What happened last week?

  • Central banks: Last week, markets digested the latest announcements from the various central banks while the Reserve Bank of India (RBI), the Reserve Bank of Australia (RBA) and the Bank of Mexico all raised their interest rates by 25 bps (to 3.35%, 6.50% and 10.75% respectively). In Japan, it seems that Prime Minister F. Kishida will pick Kazuo Ueda as the new governor of the Bank of Japan. This could be seen as a break with Kuroda's ultra-accommodative monetary policy, as Ueda is the first academic to lead the BoJ since the post-war period.
  • Rates: US Treasuries had their worst week in 2023, losing 1.3% on the week. Some Fed members adopted a more hawkish tone last week than J. Powell did at the last Fed meeting. This worked well as the market is now pricing in a terminal rate near 5.25% for July, its highest level in this current tightening cycle. The U.S. 10-year bond yield closed the week at 3.73%, up more than 20 bps, while the U.S. 2-year bond yield moved back above 4.5%. In Europe, the German 2-year bond yield reached its highest level since 2008 at 2.76%, while the German 10-year bond yield ended the week at 2.36%, up 18 bps. Surprisingly, in this volatile environment, Italian yields are holding their own, moving in line with German yields.
  • Credit: US investment grade bonds suffered from the sharp rise in US rates, losing 1.8% over the week. In high yield, despite a lower duration risk, a similar performance (-1.8%) was recorded last week, due to a sharp widening of spreads (+30bps). In Europe, the week was relatively more benign with a contained loss of 0.8% for IG bonds and -0.1% for high yield. European high yield spreads continued to tighten, down 10bps to 428bps over the week.
  • Emerging market: Last week, emerging market corporate and sovereign bonds lost 1.9% on the week, mainly due to the poor performance of the US Treasury. But emerging markets also suffered a series of setbacks, with Adani continuing to worry despite solid quarterly results, President Guillermo Lasso's failed referendum in Ecuador, Moody's two downgrades of Egypt (B-) and Nigeria (CCC+) and finally the tragic earthquake in Turkey and Syria.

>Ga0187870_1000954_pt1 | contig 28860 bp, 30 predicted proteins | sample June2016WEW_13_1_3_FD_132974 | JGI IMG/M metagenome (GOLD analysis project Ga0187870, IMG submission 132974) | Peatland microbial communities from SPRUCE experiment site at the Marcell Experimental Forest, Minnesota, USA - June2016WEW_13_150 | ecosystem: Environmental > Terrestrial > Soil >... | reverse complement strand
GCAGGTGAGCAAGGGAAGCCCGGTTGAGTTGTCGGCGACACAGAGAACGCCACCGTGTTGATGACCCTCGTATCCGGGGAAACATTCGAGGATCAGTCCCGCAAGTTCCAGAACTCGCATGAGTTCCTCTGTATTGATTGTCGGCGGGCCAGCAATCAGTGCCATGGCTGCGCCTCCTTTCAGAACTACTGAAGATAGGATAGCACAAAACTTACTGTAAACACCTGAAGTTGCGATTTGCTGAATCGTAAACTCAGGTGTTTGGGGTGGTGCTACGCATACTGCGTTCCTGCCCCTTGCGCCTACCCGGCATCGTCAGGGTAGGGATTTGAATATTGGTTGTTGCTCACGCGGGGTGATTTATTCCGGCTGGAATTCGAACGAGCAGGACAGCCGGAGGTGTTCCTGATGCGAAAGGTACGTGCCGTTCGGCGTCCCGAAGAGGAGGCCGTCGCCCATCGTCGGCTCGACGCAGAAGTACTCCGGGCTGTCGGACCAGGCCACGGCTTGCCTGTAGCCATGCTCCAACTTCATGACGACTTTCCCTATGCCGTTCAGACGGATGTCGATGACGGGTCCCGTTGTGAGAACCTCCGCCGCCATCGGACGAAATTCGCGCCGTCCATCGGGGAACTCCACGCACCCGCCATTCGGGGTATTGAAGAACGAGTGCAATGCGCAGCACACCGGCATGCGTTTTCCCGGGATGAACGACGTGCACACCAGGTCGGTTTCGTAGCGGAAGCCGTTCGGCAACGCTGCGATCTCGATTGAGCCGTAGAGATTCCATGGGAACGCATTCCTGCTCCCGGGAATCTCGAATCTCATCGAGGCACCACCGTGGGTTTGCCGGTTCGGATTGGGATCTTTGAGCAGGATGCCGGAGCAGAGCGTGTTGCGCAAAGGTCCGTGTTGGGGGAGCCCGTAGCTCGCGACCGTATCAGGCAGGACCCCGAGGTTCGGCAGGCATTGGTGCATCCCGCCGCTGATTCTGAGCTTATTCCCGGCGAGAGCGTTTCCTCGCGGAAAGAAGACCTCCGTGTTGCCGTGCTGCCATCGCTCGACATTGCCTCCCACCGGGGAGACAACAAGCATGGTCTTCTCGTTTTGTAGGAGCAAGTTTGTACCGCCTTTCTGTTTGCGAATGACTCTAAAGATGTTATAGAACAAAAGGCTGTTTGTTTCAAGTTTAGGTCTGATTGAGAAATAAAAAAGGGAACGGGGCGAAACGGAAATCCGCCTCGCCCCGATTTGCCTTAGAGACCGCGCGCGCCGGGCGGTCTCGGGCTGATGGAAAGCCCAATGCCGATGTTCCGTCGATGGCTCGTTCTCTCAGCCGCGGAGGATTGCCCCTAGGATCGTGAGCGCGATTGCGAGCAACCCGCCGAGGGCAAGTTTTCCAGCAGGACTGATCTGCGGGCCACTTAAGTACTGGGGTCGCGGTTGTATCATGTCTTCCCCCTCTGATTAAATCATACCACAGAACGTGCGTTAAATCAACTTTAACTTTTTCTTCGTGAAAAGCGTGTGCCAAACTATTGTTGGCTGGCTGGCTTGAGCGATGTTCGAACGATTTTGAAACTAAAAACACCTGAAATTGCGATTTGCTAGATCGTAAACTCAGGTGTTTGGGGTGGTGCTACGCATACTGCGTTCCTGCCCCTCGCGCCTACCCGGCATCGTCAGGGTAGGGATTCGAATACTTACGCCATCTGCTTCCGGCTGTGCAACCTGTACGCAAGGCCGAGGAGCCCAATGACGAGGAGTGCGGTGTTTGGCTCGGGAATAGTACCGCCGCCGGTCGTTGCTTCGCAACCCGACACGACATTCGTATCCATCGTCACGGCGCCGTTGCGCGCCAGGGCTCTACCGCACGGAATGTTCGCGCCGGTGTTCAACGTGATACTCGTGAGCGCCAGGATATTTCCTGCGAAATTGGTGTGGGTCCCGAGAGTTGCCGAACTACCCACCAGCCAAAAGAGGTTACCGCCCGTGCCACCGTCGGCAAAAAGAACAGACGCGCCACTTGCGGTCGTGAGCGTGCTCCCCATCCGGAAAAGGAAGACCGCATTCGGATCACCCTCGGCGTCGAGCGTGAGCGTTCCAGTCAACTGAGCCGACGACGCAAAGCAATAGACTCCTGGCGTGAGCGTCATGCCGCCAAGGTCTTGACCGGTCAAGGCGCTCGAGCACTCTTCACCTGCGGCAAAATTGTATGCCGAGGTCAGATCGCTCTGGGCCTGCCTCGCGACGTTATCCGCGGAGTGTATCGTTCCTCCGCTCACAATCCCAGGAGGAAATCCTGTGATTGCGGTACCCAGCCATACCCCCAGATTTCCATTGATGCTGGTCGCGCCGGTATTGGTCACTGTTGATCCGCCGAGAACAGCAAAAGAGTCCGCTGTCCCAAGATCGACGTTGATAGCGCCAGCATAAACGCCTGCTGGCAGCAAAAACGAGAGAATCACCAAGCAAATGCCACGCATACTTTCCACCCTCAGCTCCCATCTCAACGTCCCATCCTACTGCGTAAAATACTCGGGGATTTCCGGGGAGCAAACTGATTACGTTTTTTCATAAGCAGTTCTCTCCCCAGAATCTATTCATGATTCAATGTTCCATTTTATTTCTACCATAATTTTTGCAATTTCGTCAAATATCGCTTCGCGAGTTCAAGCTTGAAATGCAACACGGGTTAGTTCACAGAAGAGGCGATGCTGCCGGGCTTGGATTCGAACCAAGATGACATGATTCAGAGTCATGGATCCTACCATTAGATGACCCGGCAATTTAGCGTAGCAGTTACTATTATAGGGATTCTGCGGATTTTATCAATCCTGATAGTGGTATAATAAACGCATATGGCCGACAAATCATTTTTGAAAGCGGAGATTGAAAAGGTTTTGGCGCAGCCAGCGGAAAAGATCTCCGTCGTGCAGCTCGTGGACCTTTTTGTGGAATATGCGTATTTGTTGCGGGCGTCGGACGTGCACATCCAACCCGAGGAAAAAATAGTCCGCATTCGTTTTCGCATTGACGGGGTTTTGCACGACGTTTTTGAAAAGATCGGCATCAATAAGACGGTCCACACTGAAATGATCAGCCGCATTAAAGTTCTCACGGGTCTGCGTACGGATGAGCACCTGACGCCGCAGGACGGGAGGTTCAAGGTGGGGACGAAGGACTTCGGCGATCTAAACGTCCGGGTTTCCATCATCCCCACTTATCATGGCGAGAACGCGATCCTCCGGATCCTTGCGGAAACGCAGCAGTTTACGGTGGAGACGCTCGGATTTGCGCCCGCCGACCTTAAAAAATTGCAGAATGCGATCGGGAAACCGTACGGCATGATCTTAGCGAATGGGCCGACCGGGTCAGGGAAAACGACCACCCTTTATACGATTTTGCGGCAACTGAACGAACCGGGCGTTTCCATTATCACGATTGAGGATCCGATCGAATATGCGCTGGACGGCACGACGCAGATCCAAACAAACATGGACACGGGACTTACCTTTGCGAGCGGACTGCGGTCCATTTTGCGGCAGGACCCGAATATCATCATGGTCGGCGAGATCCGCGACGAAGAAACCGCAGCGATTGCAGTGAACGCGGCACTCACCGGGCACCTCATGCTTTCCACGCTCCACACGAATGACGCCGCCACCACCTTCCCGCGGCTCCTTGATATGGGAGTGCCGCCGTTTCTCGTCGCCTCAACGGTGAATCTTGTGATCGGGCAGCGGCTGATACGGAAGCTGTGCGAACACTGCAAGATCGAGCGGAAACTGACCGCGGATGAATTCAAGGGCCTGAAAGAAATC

Our view on fixed income (February):

The front end offers a decent carry and low-rate sensitivity, while the historical level of yield curve inversion argues for staying away from the long end. Recent positive economic surprises in the US, analysis and recent deterioration in liquidity could also argue for further upward pressure on long-term yields.



Despite the recent tightening of spreads, the risk/reward remains attractive due to the high level of carry and lower rate volatility expectations. While we were already positive on the front end of the credit yield curve, we are moving to longer investments in the 5-10 year segments. 



Emerging market bonds have rallied impressively, outperforming investment grade US corporate bonds by more than 5% over the past six months. But rising idiosyncratic risks and the tight premium to investment grade bonds make us tactically cautious.

The contrarian view: subordinated debt!

One of our favorite fixed income segments, offering attractive valuation (in relative terms) despite the recent rally. The sector continues to benefit from strong capital position, low non-performing loan ratios and balance sheets that remains well provisioned.

The Chart of the week:

  The MOVE index back above 100!



Source: Bloomberg


Global government yields have resumed their upward trend since the last US jobs report. At the same time, the rate volatility index, the MOVE index, rebounded sharply last week, which put pressure on asset classes (credit, equities, etc.). Just when it seemed that the Fed had succeeded in reducing the uncertainty around rates, the unexpected (good) macroeconomic data complicates the equation.


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